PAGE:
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Miniature size, maximum effect
In the kind of heat most of the U.S. is experiencing this summer, it’s imperative for your health and comfort to stay cool. If you aren’t careful, though, staying cool could send your energy bill skyrocketing. To avoid this, you need to use your cooling systems properly and in conjunction with one another. Among the better options for cooling systems are mini split air conditioners. These can be added to one or all of your rooms to target the areas you most want to be cooled.
What is a mini split AC?
In essence, it’s a smaller, more targeted version of central air that doesn’t require ducts. Both central air and mini split ACs have both interior and exterior components, hence the “split” moniker. Unlike central air, which works on your entire home at once, a mini split AC targets specific rooms or square footage areas around it. The stronger the unit, the more of your home it can cool.
How does a mini split AC work?
To simplify, the exterior portion (called a compressor) pulls hot air and moisture out of your home, while the interior portion injects air cooled by the machine.
Key mini split AC details
Before grabbing a mini split AC, compare your needs to these four aspects.
- Coverage: Mini split AC coverage comes in both zones and square footage. Zones are the number of rooms in which one AC can have an interior unit installed. Most ACs offer one to six zones. However, your AC must have the power to cover the square footage of said rooms.
- Power: Mini split ACs list power in terms of British thermal units. The higher the number, the more square footage a unit can cool effectively. For example, a 450- to 550-square-foot room needs a mini split AC with roughly 10,000 to 12,000 BTU. Most units list the square footage they can cover so you don’t have to do any math.
- Compressor type: Mini split ACs use either rotary or inverter compressors. Rotary compressors are cheaper but use more energy versus expensive but more energy-conscious inverter compressors. If your main AC is a mini split and you use it year-round, invest in an inverter. If your mini split AC just helps out, and only for a few months out of the year, a rotary should be fine.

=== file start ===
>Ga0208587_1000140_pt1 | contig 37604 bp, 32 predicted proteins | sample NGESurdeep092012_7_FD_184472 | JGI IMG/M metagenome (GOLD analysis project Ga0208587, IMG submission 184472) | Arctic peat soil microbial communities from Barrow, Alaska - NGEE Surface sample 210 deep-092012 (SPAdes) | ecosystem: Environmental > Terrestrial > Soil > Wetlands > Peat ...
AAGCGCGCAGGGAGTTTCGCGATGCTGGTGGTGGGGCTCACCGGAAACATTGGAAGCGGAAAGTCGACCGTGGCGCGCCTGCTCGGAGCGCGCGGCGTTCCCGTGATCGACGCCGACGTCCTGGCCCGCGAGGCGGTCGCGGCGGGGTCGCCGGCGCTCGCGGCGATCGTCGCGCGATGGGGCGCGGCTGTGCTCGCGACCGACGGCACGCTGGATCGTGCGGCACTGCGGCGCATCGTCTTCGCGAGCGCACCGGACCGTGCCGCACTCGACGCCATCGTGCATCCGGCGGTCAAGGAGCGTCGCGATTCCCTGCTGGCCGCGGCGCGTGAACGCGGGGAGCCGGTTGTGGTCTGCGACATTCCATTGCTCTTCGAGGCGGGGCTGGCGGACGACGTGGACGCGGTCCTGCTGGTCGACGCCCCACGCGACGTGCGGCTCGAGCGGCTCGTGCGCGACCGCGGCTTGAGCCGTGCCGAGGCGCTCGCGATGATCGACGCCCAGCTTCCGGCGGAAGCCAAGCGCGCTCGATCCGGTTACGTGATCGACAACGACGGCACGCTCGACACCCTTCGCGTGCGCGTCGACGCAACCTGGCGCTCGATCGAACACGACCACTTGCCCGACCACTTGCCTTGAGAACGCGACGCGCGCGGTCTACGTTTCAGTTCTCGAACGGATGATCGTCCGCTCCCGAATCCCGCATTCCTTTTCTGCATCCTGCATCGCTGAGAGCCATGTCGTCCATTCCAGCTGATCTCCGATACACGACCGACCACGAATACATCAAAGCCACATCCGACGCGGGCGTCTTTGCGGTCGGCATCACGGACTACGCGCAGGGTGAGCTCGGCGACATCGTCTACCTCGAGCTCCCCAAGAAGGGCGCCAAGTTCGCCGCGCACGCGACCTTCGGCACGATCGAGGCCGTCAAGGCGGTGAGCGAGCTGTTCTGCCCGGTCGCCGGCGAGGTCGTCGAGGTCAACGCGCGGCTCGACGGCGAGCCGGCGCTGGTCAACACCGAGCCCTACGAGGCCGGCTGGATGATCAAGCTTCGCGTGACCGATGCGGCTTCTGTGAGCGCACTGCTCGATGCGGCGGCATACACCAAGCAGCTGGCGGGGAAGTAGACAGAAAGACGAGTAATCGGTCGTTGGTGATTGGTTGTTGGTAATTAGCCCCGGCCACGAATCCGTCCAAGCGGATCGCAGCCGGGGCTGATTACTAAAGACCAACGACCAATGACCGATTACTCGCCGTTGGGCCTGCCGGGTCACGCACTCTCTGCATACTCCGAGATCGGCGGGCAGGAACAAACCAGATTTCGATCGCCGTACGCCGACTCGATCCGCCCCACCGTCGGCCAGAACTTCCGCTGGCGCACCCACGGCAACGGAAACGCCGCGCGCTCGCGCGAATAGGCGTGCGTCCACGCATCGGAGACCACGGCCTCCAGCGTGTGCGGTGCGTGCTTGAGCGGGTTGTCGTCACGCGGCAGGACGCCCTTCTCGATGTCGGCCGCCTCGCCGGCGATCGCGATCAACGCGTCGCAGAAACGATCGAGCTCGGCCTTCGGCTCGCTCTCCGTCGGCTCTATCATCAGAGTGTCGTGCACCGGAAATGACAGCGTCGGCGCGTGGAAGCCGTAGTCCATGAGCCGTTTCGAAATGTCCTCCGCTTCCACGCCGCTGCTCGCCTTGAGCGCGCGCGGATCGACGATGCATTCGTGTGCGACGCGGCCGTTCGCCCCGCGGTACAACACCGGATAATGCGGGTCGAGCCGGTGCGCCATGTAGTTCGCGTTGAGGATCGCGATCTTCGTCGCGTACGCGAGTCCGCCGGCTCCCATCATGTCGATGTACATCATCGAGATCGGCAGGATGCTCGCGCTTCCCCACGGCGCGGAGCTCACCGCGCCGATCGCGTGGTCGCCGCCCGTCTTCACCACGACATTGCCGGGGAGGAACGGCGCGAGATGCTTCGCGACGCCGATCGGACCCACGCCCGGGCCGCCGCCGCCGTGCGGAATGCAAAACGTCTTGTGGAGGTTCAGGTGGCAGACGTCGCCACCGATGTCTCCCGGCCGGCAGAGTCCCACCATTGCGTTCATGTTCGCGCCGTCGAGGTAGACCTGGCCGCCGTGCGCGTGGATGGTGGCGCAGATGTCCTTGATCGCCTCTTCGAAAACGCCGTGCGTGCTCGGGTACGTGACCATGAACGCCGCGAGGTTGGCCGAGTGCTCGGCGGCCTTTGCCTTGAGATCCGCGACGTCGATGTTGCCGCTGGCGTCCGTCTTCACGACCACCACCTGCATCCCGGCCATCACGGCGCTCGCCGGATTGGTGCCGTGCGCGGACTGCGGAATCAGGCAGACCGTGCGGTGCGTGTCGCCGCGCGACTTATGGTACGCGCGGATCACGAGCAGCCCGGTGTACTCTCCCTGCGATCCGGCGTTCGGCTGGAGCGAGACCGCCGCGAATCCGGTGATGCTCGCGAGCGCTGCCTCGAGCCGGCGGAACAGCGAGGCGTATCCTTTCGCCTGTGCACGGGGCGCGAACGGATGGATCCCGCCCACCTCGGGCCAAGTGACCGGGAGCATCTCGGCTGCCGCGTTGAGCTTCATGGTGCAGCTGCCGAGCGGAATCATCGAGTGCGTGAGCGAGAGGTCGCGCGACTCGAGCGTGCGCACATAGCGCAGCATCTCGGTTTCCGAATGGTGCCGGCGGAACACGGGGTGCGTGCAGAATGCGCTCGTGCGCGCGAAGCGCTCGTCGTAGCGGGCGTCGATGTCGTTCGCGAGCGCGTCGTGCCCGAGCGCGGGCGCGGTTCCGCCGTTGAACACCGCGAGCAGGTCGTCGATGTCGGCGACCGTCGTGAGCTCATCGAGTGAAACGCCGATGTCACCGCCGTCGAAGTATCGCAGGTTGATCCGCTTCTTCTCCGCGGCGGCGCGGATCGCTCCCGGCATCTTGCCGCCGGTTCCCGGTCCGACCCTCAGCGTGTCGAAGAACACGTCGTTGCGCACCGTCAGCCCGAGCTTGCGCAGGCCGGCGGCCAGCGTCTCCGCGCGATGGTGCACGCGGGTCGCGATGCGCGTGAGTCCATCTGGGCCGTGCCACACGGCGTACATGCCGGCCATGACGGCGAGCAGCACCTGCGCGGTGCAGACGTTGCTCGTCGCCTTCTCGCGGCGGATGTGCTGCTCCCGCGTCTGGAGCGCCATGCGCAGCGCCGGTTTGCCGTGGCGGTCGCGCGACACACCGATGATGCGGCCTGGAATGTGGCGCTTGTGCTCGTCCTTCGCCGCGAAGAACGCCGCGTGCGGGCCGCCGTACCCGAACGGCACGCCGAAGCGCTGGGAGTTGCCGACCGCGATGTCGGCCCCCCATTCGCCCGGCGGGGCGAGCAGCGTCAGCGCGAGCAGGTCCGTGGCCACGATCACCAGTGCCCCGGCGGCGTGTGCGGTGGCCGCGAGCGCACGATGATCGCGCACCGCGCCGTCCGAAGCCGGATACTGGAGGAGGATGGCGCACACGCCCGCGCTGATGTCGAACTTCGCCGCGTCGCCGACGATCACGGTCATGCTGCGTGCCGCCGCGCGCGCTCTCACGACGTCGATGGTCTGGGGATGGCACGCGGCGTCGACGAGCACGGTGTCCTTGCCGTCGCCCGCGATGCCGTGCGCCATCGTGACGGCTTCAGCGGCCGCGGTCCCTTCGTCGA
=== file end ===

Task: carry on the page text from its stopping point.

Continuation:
- Voltage: Most U.S. power outlets use 110 or 120 volts, which most mini split ACs use. However, the most powerful mini split ACs need a 220- or 240-volt outlet. If your home doesn’t already have that, an electrician must upgrade an outlet.
Main mini split AC benefits
Mini split ACs take more effort and money to get going than say, a fan, but they come with several substantial benefits.
- Energy use: Mini split ACs use much less energy than central air for two reasons. The first is that they only cool the locations you specify. The second is that each zone can be set to its own temperature. This means you could keep unused rooms at a high standby temperature, and members of your household can each have their personal temperature comfort level set. Conversely, central air (by definition) cools every area of the home to the same setting, no matter what.
- Air quality: Dust and other particles can accumulate and spread through ducts used by central air. Mini split ACs have no ducts and also use filters for extra cleanliness.
- Noise: Mini split ACs are exceptionally quiet compared to most other cooling methods.
- Aesthetics: It’s true that a central air unit is out of sight, out of mind. Similarly, mini split ACs are both insubstantial and can be installed in many configurations to suit your desires. This is lower-profile when compared to window units and fans, which naturally draw the eye.
Best mini split AC units
This unit comes in several strengths so you can get the coverage you need. It has plenty of extra features such as Alexa and Wi-Fi connectivity, plus the ability to heat and dehumidify.
Sold by Amazon
This unit requires a 230-volt outlet but comes at a great price for each of its four strength options. It can be set to automatically adjust its temperature based on a built-in thermostat.
Sold by Amazon
This beast of a unit has a staggering 36,000 BTU that’s meant to cool a single 1,500-square-foot room. It can cool a similarly sized home with an open floor plan with the help of some fans to move the air around.
Sold by Amazon
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Jordan C. Woika writes for BestReviews. BestReviews has helped millions of consumers simplify their purchasing decisions, saving them time and money.